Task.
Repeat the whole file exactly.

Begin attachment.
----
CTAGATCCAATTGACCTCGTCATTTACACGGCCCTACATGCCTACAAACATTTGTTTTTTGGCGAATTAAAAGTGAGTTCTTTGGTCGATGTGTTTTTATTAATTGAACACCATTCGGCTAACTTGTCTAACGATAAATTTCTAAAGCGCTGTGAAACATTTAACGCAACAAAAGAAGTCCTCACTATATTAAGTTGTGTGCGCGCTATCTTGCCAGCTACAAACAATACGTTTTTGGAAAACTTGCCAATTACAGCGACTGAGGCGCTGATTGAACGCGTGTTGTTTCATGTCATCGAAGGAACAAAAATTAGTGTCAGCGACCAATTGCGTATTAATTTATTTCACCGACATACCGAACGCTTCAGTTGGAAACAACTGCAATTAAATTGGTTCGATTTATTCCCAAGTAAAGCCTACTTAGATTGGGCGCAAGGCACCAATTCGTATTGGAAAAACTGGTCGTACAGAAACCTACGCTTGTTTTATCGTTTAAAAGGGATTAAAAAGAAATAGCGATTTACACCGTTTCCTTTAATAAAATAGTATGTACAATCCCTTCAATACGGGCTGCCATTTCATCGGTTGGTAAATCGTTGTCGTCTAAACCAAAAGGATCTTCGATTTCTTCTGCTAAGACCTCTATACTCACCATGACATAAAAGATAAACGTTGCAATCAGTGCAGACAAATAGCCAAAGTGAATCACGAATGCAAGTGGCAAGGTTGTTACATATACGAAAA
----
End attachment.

CTAGATCCAATTGACCTCGTCATTTACACGGCCCTACATGCCTACAAACATTTGTTTTTTGGCGAATTAAAAGTGAGTTCTTTGGTCGATGTGTTTTTATTAATTGAACACCATTCGGCTAACTTGTCTAACGATAAATTTCTAAAGCGCTGTGAAACATTTAACGCAACAAAAGAAGTCCTCACTATATTAAGTTGTGTGCGCGCTATCTTGCCAGCTACAAACAATACGTTTTTGGAAAACTTGCCAATTACAGCGACTGAGGCGCTGATTGAACGCGTGTTGTTTCATGTCATCGAAGGAACAAAAATTAGTGTCAGCGACCAATTGCGTATTAATTTATTTCACCGACATACCGAACGCTTCAGTTGGAAACAACTGCAATTAAATTGGTTCGATTTATTCCCAAGTAAAGCCTACTTAGATTGGGCGCAAGGCACCAATTCGTATTGGAAAAACTGGTCGTACAGAAACCTACGCTTGTTTTATCGTTTAAAAGGGATTAAAAAGAAATAGCGATTTACACCGTTTCCTTTAATAAAATAGTATGTACAATCCCTTCAATACGGGCTGCCATTTCATCGGTTGGTAAATCGTTGTCGTCTAAACCAAAAGGATCTTCGATTTCTTCTGCTAAGACCTCTATACTCACCATGACATAAAAGATAAACGTTGCAATCAGTGCAGACAAATAGCCAAAGTGAATCACGAATGCAAGTGGCAAGGTTGTTACATATACGAAAA